[1, 2] We recently had occasion to consider the scope of the PELRB's discretion to fill in the interstices of RSA 273-A:1 in New Hampshire Department of Revenue Administration v. PELRB, 117 N.H. 976, 380 A.2d 1085 (1977). We noted that the legislature has vested the PELRB with primary authority to define the terms of that section. Id. at 978, 380 A.2d at 1086. Hence, the PELRB's decision on whether a change in hours is a matter for collective bargaining or managerial discretion will be reversed only for a "gross abuse of discretion." Id. Because the bare term "hours" is vague and because neither the statutory context nor anything presented to us indicates that the legislature meant to reserve the assignment of shift time to managerial discretion, on this record we will not overturn the PELRB's finding that "shift change in and of itself cannot. . . constitute a managerial policy." We affirm number 7911.
RSA 273-A:6 VI states that when the PELRB has found a violation of section five — an unfair labor practice — it "shall issue a cease and desist order." The trustees do not dispute that the language of the statute is mandatory. Nevertheless in their brief they argued that the making of a finding of a violation is discretionary. The attorney for the PELRB addressed a letter to this court in which he stated that in the context of their decision, the language of the PELRB was equivalent to a finding of an unfair labor practice. Trustees' counsel at oral argument here objected to that letter and argued that either a prehearing stipulation barred the SEA from raising the meaning of the PELRB's order or that the SEA should be equitably estopped from raising that issue.
As we read the PELRB's decision, it did in fact find an unfair labor practice, regardless of their counsel's interpretation. The PELRB found that bargaining in good faith before the institution of the trustees' changes was necessary or their "unilateral action would be an unfair labor practice." That bargaining in fact did not occur. Thus credulity is strained to accept any interpretation of this language other than a finding of unfair practice. Indeed the language of the statute, which states that "[i]t shall be a prohibited practice . . . to refuse to negotiate in good faith," RSA 273-A:5 I(e), seems to require this ruling once the requisite facts have been found.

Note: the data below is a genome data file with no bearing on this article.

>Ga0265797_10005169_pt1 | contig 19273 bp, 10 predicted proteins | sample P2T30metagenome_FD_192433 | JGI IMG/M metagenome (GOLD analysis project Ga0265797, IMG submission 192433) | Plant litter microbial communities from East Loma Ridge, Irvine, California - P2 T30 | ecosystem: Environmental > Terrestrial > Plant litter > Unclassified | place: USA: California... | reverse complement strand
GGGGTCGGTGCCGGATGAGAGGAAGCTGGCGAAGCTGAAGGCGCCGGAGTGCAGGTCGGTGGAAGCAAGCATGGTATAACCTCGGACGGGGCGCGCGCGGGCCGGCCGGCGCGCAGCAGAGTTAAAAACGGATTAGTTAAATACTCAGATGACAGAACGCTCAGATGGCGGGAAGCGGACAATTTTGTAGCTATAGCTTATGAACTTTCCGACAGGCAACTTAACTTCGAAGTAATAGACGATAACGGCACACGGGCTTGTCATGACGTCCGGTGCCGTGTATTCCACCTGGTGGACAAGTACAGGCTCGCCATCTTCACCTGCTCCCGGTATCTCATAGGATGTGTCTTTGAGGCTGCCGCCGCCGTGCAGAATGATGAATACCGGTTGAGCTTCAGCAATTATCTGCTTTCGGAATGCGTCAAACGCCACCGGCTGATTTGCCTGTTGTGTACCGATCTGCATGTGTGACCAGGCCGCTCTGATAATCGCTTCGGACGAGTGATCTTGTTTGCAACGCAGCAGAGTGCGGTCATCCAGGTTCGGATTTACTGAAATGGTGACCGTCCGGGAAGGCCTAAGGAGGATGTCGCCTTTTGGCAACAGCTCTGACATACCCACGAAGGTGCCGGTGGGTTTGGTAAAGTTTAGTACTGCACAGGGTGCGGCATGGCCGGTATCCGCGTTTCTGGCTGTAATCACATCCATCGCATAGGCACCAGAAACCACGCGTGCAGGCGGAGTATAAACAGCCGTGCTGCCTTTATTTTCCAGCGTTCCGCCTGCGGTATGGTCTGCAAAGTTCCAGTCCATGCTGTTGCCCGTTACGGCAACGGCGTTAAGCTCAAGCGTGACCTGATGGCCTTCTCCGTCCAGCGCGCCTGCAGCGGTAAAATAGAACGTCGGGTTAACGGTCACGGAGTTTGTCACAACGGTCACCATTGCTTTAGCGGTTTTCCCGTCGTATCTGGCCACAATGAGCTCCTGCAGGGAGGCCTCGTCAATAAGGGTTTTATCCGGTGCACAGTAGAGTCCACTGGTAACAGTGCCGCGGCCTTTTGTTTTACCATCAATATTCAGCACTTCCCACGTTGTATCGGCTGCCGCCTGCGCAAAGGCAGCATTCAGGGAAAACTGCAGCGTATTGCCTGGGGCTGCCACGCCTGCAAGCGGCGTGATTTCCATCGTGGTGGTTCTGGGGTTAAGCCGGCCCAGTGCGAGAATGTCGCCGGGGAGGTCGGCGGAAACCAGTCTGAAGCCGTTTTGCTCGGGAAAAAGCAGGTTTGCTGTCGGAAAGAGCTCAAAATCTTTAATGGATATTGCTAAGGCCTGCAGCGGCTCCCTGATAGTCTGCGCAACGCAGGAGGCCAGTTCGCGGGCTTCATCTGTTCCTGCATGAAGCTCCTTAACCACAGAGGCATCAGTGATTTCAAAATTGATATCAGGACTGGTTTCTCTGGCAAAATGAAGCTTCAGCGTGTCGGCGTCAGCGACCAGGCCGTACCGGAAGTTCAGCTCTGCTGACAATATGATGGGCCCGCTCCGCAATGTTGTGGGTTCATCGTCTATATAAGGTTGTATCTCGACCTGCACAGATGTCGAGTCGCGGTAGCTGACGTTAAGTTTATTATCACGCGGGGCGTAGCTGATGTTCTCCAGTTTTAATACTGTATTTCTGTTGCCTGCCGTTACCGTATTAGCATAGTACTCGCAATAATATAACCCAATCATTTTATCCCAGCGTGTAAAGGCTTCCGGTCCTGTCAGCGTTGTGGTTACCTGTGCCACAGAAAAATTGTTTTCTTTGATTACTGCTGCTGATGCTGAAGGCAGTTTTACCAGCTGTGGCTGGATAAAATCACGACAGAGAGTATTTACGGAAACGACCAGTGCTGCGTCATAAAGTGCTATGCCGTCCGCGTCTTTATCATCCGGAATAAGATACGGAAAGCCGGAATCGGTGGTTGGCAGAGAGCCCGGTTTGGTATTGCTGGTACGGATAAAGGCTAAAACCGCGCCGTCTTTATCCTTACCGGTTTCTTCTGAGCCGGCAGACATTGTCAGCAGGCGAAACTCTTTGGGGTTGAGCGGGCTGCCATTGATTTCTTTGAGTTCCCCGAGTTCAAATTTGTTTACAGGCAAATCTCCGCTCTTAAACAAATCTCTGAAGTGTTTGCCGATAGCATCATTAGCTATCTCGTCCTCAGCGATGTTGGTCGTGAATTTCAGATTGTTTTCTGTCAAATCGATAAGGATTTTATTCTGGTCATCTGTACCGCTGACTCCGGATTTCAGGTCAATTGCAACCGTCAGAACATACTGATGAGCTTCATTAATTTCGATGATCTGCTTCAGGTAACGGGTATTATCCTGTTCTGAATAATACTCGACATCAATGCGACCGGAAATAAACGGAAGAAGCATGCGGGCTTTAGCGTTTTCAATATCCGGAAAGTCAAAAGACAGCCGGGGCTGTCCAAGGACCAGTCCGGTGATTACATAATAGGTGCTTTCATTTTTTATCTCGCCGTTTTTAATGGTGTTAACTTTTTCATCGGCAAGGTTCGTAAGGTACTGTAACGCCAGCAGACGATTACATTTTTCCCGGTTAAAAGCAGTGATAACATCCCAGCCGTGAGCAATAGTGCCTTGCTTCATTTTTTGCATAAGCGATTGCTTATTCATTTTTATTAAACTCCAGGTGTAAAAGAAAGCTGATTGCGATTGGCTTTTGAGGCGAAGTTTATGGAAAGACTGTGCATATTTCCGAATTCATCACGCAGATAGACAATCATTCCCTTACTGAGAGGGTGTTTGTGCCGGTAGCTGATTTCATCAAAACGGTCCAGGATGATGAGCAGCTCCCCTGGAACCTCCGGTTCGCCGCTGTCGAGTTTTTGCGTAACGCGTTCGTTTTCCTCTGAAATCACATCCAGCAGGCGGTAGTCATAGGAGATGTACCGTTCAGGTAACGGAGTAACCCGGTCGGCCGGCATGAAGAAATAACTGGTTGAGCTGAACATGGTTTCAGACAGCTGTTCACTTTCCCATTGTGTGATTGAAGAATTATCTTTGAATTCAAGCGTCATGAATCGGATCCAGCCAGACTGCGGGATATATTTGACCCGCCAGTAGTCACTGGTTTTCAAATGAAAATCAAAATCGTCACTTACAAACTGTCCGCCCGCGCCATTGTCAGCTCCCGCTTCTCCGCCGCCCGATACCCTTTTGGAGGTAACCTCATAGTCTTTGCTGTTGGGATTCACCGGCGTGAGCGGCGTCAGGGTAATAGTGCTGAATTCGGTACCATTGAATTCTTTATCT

Although the parties did stipulate that the only issue to be decided was bargainability, it would be unfair to preclude the SEA from raising the issue of remedy at this time. SEA's contention is that the PELRB failed to fulfill statutory requirements. The remedy question did not exist before the PELRB issued its order. Therefore, the question could not have been within the contemplation of the parties when they executed the stipulation.
The clarity of the statute, RSA 273-A:6 VI, leaves no doubt that a cease-and-desist order should have issued returning the parties to the status quo ante. The trustees concede this point. However, the trustees could not have known they were violating the statute before the PELRB had defined the meaning of "hours." Furthermore, the factors that induced the PELRB to refrain from issuing the cease-and-desist order are not without substance. Thus, we believe that the equities were sufficient in this case of first impression to justify a stay of the order, if such an order had been issued, permitting the parties to negotiate their differences without causing wholesale disruption of orderly prison procedures. It is open to the PELRB after it has issued the proper order to institute a temporary stay for this purpose if it finds such a stay desirable.
Affirmed in part, reversed in part; remanded.
BROCK, J., did not sit; the others concurred.